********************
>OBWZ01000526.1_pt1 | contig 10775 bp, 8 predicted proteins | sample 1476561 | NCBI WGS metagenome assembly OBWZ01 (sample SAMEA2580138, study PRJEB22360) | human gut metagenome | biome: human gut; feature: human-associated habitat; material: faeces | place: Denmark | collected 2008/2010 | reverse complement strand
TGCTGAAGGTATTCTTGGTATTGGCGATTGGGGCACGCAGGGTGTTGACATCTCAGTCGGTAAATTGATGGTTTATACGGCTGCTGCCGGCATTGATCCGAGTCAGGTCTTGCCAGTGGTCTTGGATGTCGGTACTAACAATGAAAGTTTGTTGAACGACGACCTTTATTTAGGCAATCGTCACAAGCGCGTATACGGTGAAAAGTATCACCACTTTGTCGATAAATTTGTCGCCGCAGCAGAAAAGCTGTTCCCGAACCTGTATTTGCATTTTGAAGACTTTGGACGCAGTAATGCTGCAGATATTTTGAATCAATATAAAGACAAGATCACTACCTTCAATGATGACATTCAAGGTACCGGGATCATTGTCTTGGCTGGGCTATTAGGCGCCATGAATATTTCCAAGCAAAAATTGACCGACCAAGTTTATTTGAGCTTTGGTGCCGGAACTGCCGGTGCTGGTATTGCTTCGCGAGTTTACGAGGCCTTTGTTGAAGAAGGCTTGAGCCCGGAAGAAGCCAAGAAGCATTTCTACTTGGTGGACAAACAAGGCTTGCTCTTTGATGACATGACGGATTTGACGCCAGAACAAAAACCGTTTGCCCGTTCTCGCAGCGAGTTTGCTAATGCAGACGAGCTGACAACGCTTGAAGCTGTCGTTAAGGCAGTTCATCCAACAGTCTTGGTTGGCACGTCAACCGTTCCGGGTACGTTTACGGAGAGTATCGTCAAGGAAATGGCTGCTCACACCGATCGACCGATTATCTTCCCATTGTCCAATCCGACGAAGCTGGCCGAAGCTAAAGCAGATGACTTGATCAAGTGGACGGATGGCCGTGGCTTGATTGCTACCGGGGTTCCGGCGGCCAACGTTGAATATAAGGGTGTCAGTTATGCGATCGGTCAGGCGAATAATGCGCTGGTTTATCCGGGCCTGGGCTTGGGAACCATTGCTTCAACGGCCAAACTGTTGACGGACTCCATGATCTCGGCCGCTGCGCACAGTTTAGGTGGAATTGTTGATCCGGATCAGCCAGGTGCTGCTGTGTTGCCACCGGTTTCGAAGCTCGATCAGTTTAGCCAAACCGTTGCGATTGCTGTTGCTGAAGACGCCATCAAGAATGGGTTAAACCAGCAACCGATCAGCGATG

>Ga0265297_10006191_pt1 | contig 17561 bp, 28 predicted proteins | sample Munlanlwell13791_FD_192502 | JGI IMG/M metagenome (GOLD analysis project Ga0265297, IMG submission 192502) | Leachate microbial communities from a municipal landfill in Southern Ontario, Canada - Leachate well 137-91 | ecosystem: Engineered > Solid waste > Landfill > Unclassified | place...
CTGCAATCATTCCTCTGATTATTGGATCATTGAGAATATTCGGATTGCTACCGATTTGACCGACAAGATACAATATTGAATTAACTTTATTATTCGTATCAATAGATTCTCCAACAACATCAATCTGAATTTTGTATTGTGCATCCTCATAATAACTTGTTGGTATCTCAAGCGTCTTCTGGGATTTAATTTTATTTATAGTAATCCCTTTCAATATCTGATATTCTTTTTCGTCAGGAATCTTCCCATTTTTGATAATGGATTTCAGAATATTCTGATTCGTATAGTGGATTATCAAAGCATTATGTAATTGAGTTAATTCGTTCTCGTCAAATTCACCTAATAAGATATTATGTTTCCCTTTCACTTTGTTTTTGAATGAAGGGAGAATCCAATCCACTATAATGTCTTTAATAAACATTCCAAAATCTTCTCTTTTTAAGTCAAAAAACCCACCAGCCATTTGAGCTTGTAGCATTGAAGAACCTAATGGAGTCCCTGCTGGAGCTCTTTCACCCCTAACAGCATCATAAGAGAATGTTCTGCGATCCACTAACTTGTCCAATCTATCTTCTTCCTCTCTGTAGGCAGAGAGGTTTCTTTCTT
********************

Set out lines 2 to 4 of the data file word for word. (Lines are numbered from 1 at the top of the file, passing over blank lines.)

TGCTGAAGGTATTCTTGGTATTGGCGATTGGGGCACGCAGGGTGTTGACATCTCAGTCGGTAAATTGATGGTTTATACGGCTGCTGCCGGCATTGATCCGAGTCAGGTCTTGCCAGTGGTCTTGGATGTCGGTACTAACAATGAAAGTTTGTTGAACGACGACCTTTATTTAGGCAATCGTCACAAGCGCGTATACGGTGAAAAGTATCACCACTTTGTCGATAAATTTGTCGCCGCAGCAGAAAAGCTGTTCCCGAACCTGTATTTGCATTTTGAAGACTTTGGACGCAGTAATGCTGCAGATATTTTGAATCAATATAAAGACAAGATCACTACCTTCAATGATGACATTCAAGGTACCGGGATCATTGTCTTGGCTGGGCTATTAGGCGCCATGAATATTTCCAAGCAAAAATTGACCGACCAAGTTTATTTGAGCTTTGGTGCCGGAACTGCCGGTGCTGGTATTGCTTCGCGAGTTTACGAGGCCTTTGTTGAAGAAGGCTTGAGCCCGGAAGAAGCCAAGAAGCATTTCTACTTGGTGGACAAACAAGGCTTGCTCTTTGATGACATGACGGATTTGACGCCAGAACAAAAACCGTTTGCCCGTTCTCGCAGCGAGTTTGCTAATGCAGACGAGCTGACAACGCTTGAAGCTGTCGTTAAGGCAGTTCATCCAACAGTCTTGGTTGGCACGTCAACCGTTCCGGGTACGTTTACGGAGAGTATCGTCAAGGAAATGGCTGCTCACACCGATCGACCGATTATCTTCCCATTGTCCAATCCGACGAAGCTGGCCGAAGCTAAAGCAGATGACTTGATCAAGTGGACGGATGGCCGTGGCTTGATTGCTACCGGGGTTCCGGCGGCCAACGTTGAATATAAGGGTGTCAGTTATGCGATCGGTCAGGCGAATAATGCGCTGGTTTATCCGGGCCTGGGCTTGGGAACCATTGCTTCAACGGCCAAACTGTTGACGGACTCCATGATCTCGGCCGCTGCGCACAGTTTAGGTGGAATTGTTGATCCGGATCAGCCAGGTGCTGCTGTGTTGCCACCGGTTTCGAAGCTCGATCAGTTTAGCCAAACCGTTGCGATTGCTGTTGCTGAAGACGCCATCAAGAATGGGTTAAACCAGCAACCGATCAGCGATG

>Ga0265297_10006191_pt1 | contig 17561 bp, 28 predicted proteins | sample Munlanlwell13791_FD_192502 | JGI IMG/M metagenome (GOLD analysis project Ga0265297, IMG submission 192502) | Leachate microbial communities from a municipal landfill in Southern Ontario, Canada - Leachate well 137-91 | ecosystem: Engineered > Solid waste > Landfill > Unclassified | place...
CTGCAATCATTCCTCTGATTATTGGATCATTGAGAATATTCGGATTGCTACCGATTTGACCGACAAGATACAATATTGAATTAACTTTATTATTCGTATCAATAGATTCTCCAACAACATCAATCTGAATTTTGTATTGTGCATCCTCATAATAACTTGTTGGTATCTCAAGCGTCTTCTGGGATTTAATTTTATTTATAGTAATCCCTTTCAATATCTGATATTCTTTTTCGTCAGGAATCTTCCCATTTTTGATAATGGATTTCAGAATATTCTGATTCGTATAGTGGATTATCAAAGCATTATGTAATTGAGTTAATTCGTTCTCGTCAAATTCACCTAATAAGATATTATGTTTCCCTTTCACTTTGTTTTTGAATGAAGGGAGAATCCAATCCACTATAATGTCTTTAATAAACATTCCAAAATCTTCTCTTTTTAAGTCAAAAAACCCACCAGCCATTTGAGCTTGTAGCATTGAAGAACCTAATGGAGTCCCTGCTGGAGCTCTTTCACCCCTAACAGCATCATAAGAGAATGTTCTGCGATCCACTAACTTGTCCAATCTATCTTCTTCCTCTCTGTAGGCAGAGAGGTTTCTTTCTT